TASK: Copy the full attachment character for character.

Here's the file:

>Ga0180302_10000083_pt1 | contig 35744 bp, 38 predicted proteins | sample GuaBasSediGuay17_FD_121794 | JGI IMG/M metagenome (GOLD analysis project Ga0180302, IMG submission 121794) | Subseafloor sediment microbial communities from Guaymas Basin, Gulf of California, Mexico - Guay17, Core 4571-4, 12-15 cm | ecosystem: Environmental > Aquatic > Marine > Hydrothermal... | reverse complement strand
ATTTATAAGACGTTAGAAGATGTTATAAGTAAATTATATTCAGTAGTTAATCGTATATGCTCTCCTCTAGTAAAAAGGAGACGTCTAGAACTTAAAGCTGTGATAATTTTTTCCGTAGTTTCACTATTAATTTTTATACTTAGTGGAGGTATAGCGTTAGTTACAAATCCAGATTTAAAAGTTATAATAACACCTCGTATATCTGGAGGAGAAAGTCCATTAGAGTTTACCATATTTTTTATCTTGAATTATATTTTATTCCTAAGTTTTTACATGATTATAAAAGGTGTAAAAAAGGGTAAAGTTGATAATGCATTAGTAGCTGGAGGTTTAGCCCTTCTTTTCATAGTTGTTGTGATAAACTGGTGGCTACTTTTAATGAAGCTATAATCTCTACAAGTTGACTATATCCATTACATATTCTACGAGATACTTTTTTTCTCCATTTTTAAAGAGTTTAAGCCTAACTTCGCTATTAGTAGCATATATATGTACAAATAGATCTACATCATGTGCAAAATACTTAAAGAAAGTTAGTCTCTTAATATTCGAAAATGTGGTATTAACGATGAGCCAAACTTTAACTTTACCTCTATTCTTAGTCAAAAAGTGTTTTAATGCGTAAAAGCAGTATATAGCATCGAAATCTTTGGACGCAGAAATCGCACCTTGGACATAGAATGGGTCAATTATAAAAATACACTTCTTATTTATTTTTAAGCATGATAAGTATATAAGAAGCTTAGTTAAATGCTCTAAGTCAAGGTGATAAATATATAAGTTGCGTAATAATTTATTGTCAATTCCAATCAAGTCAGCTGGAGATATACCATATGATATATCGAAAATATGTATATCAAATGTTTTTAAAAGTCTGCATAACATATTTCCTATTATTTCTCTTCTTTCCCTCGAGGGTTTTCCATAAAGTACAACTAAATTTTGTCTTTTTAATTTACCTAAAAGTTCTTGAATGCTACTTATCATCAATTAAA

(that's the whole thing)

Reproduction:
>Ga0180302_10000083_pt1 | contig 35744 bp, 38 predicted proteins | sample GuaBasSediGuay17_FD_121794 | JGI IMG/M metagenome (GOLD analysis project Ga0180302, IMG submission 121794) | Subseafloor sediment microbial communities from Guaymas Basin, Gulf of California, Mexico - Guay17, Core 4571-4, 12-15 cm | ecosystem: Environmental > Aquatic > Marine > Hydrothermal... | reverse complement strand
ATTTATAAGACGTTAGAAGATGTTATAAGTAAATTATATTCAGTAGTTAATCGTATATGCTCTCCTCTAGTAAAAAGGAGACGTCTAGAACTTAAAGCTGTGATAATTTTTTCCGTAGTTTCACTATTAATTTTTATACTTAGTGGAGGTATAGCGTTAGTTACAAATCCAGATTTAAAAGTTATAATAACACCTCGTATATCTGGAGGAGAAAGTCCATTAGAGTTTACCATATTTTTTATCTTGAATTATATTTTATTCCTAAGTTTTTACATGATTATAAAAGGTGTAAAAAAGGGTAAAGTTGATAATGCATTAGTAGCTGGAGGTTTAGCCCTTCTTTTCATAGTTGTTGTGATAAACTGGTGGCTACTTTTAATGAAGCTATAATCTCTACAAGTTGACTATATCCATTACATATTCTACGAGATACTTTTTTTCTCCATTTTTAAAGAGTTTAAGCCTAACTTCGCTATTAGTAGCATATATATGTACAAATAGATCTACATCATGTGCAAAATACTTAAAGAAAGTTAGTCTCTTAATATTCGAAAATGTGGTATTAACGATGAGCCAAACTTTAACTTTACCTCTATTCTTAGTCAAAAAGTGTTTTAATGCGTAAAAGCAGTATATAGCATCGAAATCTTTGGACGCAGAAATCGCACCTTGGACATAGAATGGGTCAATTATAAAAATACACTTCTTATTTATTTTTAAGCATGATAAGTATATAAGAAGCTTAGTTAAATGCTCTAAGTCAAGGTGATAAATATATAAGTTGCGTAATAATTTATTGTCAATTCCAATCAAGTCAGCTGGAGATATACCATATGATATATCGAAAATATGTATATCAAATGTTTTTAAAAGTCTGCATAACATATTTCCTATTATTTCTCTTCTTTCCCTCGAGGGTTTTCCATAAAGTACAACTAAATTTTGTCTTTTTAATTTACCTAAAAGTTCTTGAATGCTACTTATCATCAATTAAA